At times, I know Poppi was tormented by the inability to chase those dreams.
I don’t think he ever got over losing his father so young.
But he rarely complained about it.
His answer….was to help US chase OUR dreams.
He never stopped talking about the importance of a higher education.
College wasn’t an option for us.
He and mom made it a requirement…like going to church on Sunday.
So it filled him with pride that he not only got to see all four of his sons graduate from college-
But also his two oldest granddaughters.
On the way to those college degrees, we all served summer internships with the firm—BPF Construction.
And not just my brothers—cousins Jeff and David and others toiled at the feet of CEOs, Bruno, Gino and Frank Cergol.
They worked us hard…probably to send the message school was the better option.
In the days before BPF, my cousin Dennis decided to abandon college for the working world…
Poppi provided his first job.
And after just one day with shovel in hand…Dennis is said to have run back to class.
He completed his undergraduate studies and still enjoys a career as a prominent environmental lawyer.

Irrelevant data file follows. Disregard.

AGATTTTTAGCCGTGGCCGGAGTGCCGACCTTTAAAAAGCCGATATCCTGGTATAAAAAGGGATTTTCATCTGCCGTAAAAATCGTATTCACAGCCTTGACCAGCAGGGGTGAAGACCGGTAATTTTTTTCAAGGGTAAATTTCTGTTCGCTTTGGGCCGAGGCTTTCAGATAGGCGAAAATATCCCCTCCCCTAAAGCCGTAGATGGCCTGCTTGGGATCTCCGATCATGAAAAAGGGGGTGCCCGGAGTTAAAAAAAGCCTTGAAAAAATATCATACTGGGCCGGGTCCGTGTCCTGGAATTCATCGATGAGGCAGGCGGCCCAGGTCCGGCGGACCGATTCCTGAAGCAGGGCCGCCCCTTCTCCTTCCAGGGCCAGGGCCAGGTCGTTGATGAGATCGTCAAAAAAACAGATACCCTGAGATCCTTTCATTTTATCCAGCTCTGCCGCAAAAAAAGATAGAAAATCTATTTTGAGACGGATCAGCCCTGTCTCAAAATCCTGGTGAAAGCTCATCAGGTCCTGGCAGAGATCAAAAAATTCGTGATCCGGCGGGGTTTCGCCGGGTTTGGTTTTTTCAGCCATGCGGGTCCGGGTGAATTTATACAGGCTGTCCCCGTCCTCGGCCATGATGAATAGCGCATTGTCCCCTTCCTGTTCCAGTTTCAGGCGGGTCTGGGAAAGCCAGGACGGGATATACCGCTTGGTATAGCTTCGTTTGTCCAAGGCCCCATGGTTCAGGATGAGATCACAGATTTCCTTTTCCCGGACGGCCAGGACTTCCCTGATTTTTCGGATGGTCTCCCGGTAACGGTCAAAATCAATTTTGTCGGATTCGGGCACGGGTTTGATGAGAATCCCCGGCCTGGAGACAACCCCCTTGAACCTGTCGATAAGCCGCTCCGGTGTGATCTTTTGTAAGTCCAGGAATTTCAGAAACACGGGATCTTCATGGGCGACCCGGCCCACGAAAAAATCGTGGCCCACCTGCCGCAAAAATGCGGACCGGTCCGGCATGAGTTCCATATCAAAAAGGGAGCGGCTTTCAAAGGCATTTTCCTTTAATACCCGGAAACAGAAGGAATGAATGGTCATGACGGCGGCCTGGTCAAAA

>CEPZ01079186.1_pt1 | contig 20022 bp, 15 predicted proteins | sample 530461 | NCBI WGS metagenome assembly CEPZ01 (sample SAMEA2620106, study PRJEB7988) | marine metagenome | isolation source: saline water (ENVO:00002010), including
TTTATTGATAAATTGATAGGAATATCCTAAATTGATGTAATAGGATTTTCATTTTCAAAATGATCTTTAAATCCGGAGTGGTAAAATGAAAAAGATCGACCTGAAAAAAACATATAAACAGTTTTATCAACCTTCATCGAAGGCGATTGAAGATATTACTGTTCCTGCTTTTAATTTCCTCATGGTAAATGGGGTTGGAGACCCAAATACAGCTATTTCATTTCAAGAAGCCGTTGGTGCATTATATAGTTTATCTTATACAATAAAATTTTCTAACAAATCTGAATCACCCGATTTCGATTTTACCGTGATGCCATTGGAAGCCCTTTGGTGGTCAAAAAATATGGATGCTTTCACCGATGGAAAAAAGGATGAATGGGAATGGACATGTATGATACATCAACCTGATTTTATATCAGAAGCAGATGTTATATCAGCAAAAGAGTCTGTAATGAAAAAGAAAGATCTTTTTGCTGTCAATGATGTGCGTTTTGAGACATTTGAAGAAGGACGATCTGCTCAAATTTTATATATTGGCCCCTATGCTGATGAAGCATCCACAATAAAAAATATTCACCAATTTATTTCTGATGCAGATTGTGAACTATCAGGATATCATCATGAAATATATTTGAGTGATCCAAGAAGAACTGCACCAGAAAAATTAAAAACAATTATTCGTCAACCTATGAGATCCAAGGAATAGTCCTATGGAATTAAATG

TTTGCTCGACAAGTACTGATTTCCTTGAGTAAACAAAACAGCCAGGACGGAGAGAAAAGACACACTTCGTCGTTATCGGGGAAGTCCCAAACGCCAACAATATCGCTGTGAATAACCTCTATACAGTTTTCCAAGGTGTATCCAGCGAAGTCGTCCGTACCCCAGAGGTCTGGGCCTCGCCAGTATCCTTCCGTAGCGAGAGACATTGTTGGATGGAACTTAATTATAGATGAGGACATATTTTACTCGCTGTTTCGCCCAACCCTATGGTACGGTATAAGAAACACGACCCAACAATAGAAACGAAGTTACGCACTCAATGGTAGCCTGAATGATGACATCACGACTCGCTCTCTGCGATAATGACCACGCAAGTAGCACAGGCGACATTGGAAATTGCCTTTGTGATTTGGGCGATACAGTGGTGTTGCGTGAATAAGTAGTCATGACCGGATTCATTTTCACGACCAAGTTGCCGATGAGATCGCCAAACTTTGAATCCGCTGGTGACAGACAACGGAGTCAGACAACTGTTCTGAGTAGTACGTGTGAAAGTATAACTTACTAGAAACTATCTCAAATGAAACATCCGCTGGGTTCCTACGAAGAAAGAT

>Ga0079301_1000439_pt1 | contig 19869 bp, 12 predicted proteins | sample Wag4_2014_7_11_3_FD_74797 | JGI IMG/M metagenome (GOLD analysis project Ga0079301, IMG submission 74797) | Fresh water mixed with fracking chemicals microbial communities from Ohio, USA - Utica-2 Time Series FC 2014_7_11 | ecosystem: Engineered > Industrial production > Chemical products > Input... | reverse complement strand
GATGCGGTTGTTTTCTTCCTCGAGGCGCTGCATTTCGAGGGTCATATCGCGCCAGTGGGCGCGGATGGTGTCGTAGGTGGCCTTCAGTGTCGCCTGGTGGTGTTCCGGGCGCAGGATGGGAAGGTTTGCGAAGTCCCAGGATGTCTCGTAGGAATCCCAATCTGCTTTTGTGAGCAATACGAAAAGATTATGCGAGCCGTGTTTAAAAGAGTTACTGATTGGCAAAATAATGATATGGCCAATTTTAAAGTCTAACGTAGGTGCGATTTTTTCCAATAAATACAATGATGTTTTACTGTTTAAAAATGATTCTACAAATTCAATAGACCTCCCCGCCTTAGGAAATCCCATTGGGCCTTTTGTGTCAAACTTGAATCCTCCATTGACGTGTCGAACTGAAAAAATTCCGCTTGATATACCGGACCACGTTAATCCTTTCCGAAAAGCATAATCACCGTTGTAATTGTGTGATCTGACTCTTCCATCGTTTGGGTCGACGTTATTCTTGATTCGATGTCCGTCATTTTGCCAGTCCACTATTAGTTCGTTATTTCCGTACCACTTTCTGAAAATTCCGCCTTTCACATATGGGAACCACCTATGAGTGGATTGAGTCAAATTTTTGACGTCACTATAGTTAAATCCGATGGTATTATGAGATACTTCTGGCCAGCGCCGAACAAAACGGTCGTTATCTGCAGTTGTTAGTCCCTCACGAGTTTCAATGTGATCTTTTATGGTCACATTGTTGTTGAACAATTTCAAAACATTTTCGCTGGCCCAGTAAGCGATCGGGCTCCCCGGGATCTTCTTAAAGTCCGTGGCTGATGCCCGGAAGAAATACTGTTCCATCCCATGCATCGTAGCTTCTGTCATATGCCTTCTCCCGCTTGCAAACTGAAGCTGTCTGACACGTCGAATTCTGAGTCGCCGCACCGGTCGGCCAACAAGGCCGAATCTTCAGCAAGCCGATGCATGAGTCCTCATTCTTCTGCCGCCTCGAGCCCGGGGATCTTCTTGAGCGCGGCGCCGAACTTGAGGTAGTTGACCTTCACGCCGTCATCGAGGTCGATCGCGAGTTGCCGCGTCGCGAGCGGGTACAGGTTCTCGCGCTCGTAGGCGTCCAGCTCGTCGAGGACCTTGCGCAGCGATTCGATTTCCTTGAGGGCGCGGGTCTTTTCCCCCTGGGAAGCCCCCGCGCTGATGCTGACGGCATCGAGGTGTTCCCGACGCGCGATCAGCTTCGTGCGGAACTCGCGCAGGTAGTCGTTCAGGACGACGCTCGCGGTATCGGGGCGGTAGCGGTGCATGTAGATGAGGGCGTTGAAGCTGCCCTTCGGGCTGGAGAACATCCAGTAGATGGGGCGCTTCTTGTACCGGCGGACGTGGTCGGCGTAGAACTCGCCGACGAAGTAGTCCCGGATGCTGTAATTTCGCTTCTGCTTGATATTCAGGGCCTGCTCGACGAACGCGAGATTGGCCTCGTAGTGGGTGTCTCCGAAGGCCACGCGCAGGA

Poppi relished that tale whenever it was told.
While we worked hard, the BPF crew also laughed loudly and often.
And we always enjoyed a nice lunch.
Along the way, Poppi and his brothers created works of art with stone…brick…cement and wood.
If you could dream it, they could build it—fountains and patios…kitchens and bathrooms….spas and steam rooms.
“No problem,” was Poppi’s typical response, no matter what the project.
He was unflappable, always able to figure out a solution for a problem that didn’t seem to have one.
And he did every job as if he was working on his own home.
In many ways, using that toolbox was Poppi’s way of showing how much he loved us.
And he dispensed a lot of love.
He renovated my homes…and all my brothers.
And as Gary has noted often….it was about much more than the work.
That time we had with him…in my case…often doing more harm than good as his “assistant.”